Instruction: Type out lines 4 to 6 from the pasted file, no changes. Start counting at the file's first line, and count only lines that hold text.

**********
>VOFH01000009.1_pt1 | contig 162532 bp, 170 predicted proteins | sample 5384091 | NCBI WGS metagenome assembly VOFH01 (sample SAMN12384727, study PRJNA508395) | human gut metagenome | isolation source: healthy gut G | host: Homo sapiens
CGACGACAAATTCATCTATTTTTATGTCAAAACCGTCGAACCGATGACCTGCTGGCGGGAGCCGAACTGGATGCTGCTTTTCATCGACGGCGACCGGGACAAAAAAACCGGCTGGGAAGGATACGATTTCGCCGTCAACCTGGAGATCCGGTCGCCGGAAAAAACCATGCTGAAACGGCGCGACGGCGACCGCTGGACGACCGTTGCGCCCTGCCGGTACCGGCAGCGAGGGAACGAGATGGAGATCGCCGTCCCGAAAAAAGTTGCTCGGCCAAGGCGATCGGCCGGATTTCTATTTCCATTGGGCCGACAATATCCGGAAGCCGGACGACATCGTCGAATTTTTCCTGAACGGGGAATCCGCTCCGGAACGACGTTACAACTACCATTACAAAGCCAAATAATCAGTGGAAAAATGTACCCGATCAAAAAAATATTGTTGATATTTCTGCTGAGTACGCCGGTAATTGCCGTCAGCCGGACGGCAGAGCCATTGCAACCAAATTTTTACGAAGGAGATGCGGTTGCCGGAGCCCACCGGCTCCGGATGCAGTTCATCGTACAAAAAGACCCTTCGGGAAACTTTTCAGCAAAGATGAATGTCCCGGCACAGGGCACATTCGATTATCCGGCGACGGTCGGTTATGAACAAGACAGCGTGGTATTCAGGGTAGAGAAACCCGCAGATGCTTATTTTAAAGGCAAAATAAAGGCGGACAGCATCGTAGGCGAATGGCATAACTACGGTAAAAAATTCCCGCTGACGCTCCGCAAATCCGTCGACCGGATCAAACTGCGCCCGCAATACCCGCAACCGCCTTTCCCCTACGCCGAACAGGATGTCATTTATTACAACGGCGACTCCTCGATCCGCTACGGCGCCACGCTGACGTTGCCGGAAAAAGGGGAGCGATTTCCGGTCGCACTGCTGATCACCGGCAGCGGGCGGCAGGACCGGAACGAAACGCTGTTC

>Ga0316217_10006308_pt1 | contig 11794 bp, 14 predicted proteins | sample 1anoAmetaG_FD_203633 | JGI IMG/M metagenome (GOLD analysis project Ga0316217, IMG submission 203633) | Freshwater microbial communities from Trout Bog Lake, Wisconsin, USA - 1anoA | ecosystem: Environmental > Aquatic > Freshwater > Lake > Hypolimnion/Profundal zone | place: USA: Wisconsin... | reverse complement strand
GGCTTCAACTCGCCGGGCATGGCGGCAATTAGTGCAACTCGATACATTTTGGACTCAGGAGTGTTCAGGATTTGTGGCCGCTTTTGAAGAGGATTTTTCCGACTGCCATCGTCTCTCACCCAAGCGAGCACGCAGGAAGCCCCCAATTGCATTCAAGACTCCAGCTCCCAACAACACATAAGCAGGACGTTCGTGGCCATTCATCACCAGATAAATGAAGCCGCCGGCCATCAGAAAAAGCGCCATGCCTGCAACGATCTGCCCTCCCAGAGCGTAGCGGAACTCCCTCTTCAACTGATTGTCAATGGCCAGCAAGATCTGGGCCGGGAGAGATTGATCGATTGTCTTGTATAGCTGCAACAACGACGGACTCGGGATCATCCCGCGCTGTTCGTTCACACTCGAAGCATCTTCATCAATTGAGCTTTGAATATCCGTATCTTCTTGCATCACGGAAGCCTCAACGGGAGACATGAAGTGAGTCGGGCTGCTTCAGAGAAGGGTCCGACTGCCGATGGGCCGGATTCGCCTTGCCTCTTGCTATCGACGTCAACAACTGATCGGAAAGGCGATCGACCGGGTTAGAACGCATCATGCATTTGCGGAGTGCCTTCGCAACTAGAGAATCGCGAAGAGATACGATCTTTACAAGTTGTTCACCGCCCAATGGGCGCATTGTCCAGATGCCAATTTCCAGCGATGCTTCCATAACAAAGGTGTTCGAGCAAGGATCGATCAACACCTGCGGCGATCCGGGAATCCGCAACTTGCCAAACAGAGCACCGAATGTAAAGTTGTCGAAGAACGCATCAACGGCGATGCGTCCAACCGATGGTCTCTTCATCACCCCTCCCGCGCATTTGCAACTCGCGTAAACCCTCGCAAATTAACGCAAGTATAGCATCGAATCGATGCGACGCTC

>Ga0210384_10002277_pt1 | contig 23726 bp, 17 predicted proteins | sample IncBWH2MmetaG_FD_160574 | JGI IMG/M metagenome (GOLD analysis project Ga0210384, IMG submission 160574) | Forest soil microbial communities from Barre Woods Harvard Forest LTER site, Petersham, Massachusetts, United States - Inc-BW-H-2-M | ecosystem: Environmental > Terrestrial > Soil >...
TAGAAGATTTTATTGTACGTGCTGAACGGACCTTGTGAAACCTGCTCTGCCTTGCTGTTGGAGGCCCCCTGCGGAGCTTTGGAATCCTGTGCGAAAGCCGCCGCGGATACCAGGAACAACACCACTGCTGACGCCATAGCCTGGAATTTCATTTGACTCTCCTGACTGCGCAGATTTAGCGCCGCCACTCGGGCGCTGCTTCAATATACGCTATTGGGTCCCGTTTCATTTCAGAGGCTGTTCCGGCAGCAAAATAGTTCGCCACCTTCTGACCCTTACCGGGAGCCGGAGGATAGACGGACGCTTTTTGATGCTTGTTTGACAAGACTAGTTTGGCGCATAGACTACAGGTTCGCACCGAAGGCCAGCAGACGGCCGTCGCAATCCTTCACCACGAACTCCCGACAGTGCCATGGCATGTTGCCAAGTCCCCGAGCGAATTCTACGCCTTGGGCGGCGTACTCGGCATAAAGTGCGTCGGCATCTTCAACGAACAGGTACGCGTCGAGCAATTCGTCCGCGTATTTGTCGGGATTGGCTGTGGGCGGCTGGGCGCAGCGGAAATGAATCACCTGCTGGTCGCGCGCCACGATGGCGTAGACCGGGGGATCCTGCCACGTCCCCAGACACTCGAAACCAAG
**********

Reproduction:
GGCTTCAACTCGCCGGGCATGGCGGCAATTAGTGCAACTCGATACATTTTGGACTCAGGAGTGTTCAGGATTTGTGGCCGCTTTTGAAGAGGATTTTTCCGACTGCCATCGTCTCTCACCCAAGCGAGCACGCAGGAAGCCCCCAATTGCATTCAAGACTCCAGCTCCCAACAACACATAAGCAGGACGTTCGTGGCCATTCATCACCAGATAAATGAAGCCGCCGGCCATCAGAAAAAGCGCCATGCCTGCAACGATCTGCCCTCCCAGAGCGTAGCGGAACTCCCTCTTCAACTGATTGTCAATGGCCAGCAAGATCTGGGCCGGGAGAGATTGATCGATTGTCTTGTATAGCTGCAACAACGACGGACTCGGGATCATCCCGCGCTGTTCGTTCACACTCGAAGCATCTTCATCAATTGAGCTTTGAATATCCGTATCTTCTTGCATCACGGAAGCCTCAACGGGAGACATGAAGTGAGTCGGGCTGCTTCAGAGAAGGGTCCGACTGCCGATGGGCCGGATTCGCCTTGCCTCTTGCTATCGACGTCAACAACTGATCGGAAAGGCGATCGACCGGGTTAGAACGCATCATGCATTTGCGGAGTGCCTTCGCAACTAGAGAATCGCGAAGAGATACGATCTTTACAAGTTGTTCACCGCCCAATGGGCGCATTGTCCAGATGCCAATTTCCAGCGATGCTTCCATAACAAAGGTGTTCGAGCAAGGATCGATCAACACCTGCGGCGATCCGGGAATCCGCAACTTGCCAAACAGAGCACCGAATGTAAAGTTGTCGAAGAACGCATCAACGGCGATGCGTCCAACCGATGGTCTCTTCATCACCCCTCCCGCGCATTTGCAACTCGCGTAAACCCTCGCAAATTAACGCAAGTATAGCATCGAATCGATGCGACGCTC

>Ga0210384_10002277_pt1 | contig 23726 bp, 17 predicted proteins | sample IncBWH2MmetaG_FD_160574 | JGI IMG/M metagenome (GOLD analysis project Ga0210384, IMG submission 160574) | Forest soil microbial communities from Barre Woods Harvard Forest LTER site, Petersham, Massachusetts, United States - Inc-BW-H-2-M | ecosystem: Environmental > Terrestrial > Soil >...
TAGAAGATTTTATTGTACGTGCTGAACGGACCTTGTGAAACCTGCTCTGCCTTGCTGTTGGAGGCCCCCTGCGGAGCTTTGGAATCCTGTGCGAAAGCCGCCGCGGATACCAGGAACAACACCACTGCTGACGCCATAGCCTGGAATTTCATTTGACTCTCCTGACTGCGCAGATTTAGCGCCGCCACTCGGGCGCTGCTTCAATATACGCTATTGGGTCCCGTTTCATTTCAGAGGCTGTTCCGGCAGCAAAATAGTTCGCCACCTTCTGACCCTTACCGGGAGCCGGAGGATAGACGGACGCTTTTTGATGCTTGTTTGACAAGACTAGTTTGGCGCATAGACTACAGGTTCGCACCGAAGGCCAGCAGACGGCCGTCGCAATCCTTCACCACGAACTCCCGACAGTGCCATGGCATGTTGCCAAGTCCCCGAGCGAATTCTACGCCTTGGGCGGCGTACTCGGCATAAAGTGCGTCGGCATCTTCAACGAACAGGTACGCGTCGAGCAATTCGTCCGCGTATTTGTCGGGATTGGCTGTGGGCGGCTGGGCGCAGCGGAAATGAATCACCTGCTGGTCGCGCGCCACGATGGCGTAGACCGGGGGATCCTGCCACGTCCCCAGACACTCGAAACCAAG